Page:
While science fiction envisions a future of robots that run just like humans, the reality is that they may actually cruise along like cockroaches. Or even guinea hens.

That's because they way we walk is much less efficient for robots in terms of computing power and energy than other creatures. In the case of a cockroach, mobility is based more on instinct than reflex. As LiveScience.com points out, when a roach comes across bricks that are three times as high as its hip, it only slows down by 20 percent.

"Being able to recover the original running stride in the presence of rough terrain is important," mechanical engineer John Schmitt of Oregon State University told LiveScience. He added that a cockroach-inspired robot could run on autopilot in most cases, and would only have to stop and think about its next move when it encountered a large disturbance or obstacle.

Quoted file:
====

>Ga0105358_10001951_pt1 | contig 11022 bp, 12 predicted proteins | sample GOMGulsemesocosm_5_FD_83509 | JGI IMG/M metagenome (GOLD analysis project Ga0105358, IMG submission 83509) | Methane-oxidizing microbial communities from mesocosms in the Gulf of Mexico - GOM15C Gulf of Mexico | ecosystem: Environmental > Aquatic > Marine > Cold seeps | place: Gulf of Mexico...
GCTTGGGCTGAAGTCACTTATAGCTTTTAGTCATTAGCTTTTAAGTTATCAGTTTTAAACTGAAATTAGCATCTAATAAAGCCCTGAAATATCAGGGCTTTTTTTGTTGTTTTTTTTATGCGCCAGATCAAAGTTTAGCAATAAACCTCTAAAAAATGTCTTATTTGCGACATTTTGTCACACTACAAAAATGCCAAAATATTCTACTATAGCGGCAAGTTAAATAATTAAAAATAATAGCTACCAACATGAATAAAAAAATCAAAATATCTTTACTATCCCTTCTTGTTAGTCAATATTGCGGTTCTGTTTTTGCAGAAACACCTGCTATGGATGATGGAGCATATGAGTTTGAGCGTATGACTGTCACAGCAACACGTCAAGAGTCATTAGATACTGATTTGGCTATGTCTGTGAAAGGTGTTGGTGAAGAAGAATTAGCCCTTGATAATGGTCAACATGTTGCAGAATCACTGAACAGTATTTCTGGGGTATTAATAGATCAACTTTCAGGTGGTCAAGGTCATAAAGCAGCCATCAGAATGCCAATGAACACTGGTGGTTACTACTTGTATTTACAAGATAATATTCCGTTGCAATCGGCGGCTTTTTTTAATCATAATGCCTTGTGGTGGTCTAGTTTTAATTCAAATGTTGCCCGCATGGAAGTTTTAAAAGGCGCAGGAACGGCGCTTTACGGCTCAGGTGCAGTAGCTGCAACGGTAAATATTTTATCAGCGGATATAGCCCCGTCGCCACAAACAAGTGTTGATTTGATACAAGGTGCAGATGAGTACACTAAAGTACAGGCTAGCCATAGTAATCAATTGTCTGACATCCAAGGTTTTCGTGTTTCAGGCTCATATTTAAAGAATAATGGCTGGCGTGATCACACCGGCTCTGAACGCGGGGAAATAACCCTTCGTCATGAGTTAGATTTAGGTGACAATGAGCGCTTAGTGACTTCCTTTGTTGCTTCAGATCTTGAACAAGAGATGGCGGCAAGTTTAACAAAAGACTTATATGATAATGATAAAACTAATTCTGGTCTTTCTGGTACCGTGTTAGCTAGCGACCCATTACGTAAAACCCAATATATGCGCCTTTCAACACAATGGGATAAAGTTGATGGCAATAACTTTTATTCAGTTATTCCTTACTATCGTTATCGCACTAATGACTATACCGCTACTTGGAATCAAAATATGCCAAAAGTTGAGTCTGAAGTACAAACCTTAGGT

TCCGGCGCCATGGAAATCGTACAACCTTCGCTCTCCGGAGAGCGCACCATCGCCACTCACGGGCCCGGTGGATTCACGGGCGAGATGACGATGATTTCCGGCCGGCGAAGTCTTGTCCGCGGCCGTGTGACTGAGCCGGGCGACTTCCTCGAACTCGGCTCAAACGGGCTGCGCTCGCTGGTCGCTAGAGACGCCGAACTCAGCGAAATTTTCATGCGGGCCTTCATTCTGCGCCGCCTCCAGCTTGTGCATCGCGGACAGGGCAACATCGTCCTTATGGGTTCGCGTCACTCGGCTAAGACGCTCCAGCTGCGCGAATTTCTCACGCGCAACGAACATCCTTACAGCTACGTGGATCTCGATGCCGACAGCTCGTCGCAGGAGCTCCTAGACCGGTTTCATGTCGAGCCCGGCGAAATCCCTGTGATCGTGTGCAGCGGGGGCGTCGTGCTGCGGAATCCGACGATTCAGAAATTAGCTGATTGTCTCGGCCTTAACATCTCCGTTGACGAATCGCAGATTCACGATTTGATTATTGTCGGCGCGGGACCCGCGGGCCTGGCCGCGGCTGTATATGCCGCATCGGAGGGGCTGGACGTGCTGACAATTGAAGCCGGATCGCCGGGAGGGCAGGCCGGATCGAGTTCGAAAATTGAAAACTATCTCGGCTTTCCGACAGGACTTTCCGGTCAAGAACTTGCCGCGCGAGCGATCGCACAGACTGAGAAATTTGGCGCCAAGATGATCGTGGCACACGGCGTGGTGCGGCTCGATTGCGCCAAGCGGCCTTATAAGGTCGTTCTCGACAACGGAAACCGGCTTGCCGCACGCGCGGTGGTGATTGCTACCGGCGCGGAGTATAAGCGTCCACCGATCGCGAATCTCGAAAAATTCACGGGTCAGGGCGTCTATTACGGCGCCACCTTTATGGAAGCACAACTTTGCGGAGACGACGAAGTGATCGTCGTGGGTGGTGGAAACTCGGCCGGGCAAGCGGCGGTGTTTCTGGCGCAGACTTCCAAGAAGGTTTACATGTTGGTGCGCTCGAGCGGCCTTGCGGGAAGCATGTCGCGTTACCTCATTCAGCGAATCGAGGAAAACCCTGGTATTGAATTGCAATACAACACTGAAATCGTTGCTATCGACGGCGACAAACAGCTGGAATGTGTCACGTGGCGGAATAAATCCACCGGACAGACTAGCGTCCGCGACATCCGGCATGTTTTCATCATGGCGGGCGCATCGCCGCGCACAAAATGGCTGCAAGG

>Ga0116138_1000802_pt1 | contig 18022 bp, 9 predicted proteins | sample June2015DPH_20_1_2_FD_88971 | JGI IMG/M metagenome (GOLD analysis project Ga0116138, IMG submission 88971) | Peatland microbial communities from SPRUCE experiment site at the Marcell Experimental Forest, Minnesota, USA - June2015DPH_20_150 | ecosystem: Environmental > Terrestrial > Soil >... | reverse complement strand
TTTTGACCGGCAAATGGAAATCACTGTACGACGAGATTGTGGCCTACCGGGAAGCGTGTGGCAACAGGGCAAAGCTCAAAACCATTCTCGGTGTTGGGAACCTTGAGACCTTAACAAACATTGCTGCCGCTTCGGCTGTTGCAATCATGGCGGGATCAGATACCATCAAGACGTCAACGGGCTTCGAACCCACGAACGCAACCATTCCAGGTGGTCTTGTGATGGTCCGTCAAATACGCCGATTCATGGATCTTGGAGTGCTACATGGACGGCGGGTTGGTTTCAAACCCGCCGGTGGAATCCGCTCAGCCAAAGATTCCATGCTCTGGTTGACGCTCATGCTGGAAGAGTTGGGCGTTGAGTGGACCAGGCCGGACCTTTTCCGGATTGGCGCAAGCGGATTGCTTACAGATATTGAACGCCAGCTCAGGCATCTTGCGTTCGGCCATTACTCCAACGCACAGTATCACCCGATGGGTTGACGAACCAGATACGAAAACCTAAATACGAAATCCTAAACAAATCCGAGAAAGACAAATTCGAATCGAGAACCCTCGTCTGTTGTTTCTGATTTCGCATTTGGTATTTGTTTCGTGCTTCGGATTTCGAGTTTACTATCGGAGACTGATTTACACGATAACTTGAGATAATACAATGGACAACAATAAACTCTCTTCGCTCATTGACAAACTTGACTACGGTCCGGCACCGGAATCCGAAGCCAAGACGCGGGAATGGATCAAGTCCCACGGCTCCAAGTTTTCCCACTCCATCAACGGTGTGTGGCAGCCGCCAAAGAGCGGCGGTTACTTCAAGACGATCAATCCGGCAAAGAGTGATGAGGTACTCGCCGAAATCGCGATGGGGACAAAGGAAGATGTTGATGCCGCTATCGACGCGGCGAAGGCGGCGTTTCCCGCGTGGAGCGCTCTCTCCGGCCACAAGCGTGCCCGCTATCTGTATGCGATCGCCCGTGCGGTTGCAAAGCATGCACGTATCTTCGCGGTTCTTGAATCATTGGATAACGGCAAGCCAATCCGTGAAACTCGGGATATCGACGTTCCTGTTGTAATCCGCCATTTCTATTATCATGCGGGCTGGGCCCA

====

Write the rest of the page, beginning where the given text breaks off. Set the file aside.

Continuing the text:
In addition to cockroaches, Schmitt has been inspired by the guinea hen, whose legs act like springs when encountering a sudden change in the surface. If a human performed like a guinea hen, he could run at full speed right into a 16-inch-deep hole and barely miss a beat, he said.

Future bots that take advantage of these characteristics would most likely be used in assisting law enforcement (potentially for surveillance) or even space exploration on other planets with rough terrain.